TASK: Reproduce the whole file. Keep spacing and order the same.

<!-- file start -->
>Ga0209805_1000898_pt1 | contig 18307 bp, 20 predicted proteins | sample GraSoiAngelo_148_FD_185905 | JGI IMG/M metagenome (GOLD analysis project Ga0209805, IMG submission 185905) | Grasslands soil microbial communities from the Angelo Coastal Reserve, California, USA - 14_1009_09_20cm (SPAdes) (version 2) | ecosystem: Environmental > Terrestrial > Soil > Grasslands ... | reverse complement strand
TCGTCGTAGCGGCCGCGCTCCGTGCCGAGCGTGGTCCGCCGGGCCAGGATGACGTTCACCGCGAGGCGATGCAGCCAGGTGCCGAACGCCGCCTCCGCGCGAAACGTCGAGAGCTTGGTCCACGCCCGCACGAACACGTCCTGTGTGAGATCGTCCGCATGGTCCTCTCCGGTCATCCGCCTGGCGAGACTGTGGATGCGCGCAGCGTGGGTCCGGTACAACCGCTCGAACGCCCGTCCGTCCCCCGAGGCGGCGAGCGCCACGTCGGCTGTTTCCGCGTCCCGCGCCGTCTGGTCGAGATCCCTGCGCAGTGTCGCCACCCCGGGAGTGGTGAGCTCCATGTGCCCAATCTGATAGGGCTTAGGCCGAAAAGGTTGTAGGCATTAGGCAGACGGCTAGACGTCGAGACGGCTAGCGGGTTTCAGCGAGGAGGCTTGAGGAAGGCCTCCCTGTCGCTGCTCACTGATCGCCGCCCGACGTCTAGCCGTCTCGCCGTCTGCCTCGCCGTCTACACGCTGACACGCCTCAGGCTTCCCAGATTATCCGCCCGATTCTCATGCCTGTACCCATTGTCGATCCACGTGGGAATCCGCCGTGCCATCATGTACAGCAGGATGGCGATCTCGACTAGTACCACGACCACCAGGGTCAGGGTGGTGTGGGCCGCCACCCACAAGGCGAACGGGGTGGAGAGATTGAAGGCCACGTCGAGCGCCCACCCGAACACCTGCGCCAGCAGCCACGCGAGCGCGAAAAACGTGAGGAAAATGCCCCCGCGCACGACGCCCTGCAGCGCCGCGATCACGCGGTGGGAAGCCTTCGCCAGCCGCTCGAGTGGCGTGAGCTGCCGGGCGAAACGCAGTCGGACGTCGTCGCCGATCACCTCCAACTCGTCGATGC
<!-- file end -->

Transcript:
>Ga0209805_1000898_pt1 | contig 18307 bp, 20 predicted proteins | sample GraSoiAngelo_148_FD_185905 | JGI IMG/M metagenome (GOLD analysis project Ga0209805, IMG submission 185905) | Grasslands soil microbial communities from the Angelo Coastal Reserve, California, USA - 14_1009_09_20cm (SPAdes) (version 2) | ecosystem: Environmental > Terrestrial > Soil > Grasslands ... | reverse complement strand
TCGTCGTAGCGGCCGCGCTCCGTGCCGAGCGTGGTCCGCCGGGCCAGGATGACGTTCACCGCGAGGCGATGCAGCCAGGTGCCGAACGCCGCCTCCGCGCGAAACGTCGAGAGCTTGGTCCACGCCCGCACGAACACGTCCTGTGTGAGATCGTCCGCATGGTCCTCTCCGGTCATCCGCCTGGCGAGACTGTGGATGCGCGCAGCGTGGGTCCGGTACAACCGCTCGAACGCCCGTCCGTCCCCCGAGGCGGCGAGCGCCACGTCGGCTGTTTCCGCGTCCCGCGCCGTCTGGTCGAGATCCCTGCGCAGTGTCGCCACCCCGGGAGTGGTGAGCTCCATGTGCCCAATCTGATAGGGCTTAGGCCGAAAAGGTTGTAGGCATTAGGCAGACGGCTAGACGTCGAGACGGCTAGCGGGTTTCAGCGAGGAGGCTTGAGGAAGGCCTCCCTGTCGCTGCTCACTGATCGCCGCCCGACGTCTAGCCGTCTCGCCGTCTGCCTCGCCGTCTACACGCTGACACGCCTCAGGCTTCCCAGATTATCCGCCCGATTCTCATGCCTGTACCCATTGTCGATCCACGTGGGAATCCGCCGTGCCATCATGTACAGCAGGATGGCGATCTCGACTAGTACCACGACCACCAGGGTCAGGGTGGTGTGGGCCGCCACCCACAAGGCGAACGGGGTGGAGAGATTGAAGGCCACGTCGAGCGCCCACCCGAACACCTGCGCCAGCAGCCACGCGAGCGCGAAAAACGTGAGGAAAATGCCCCCGCGCACGACGCCCTGCAGCGCCGCGATCACGCGGTGGGAAGCCTTCGCCAGCCGCTCGAGTGGCGTGAGCTGCCGGGCGAAACGCAGTCGGACGTCGTCGCCGATCACCTCCAACTCGTCGATGC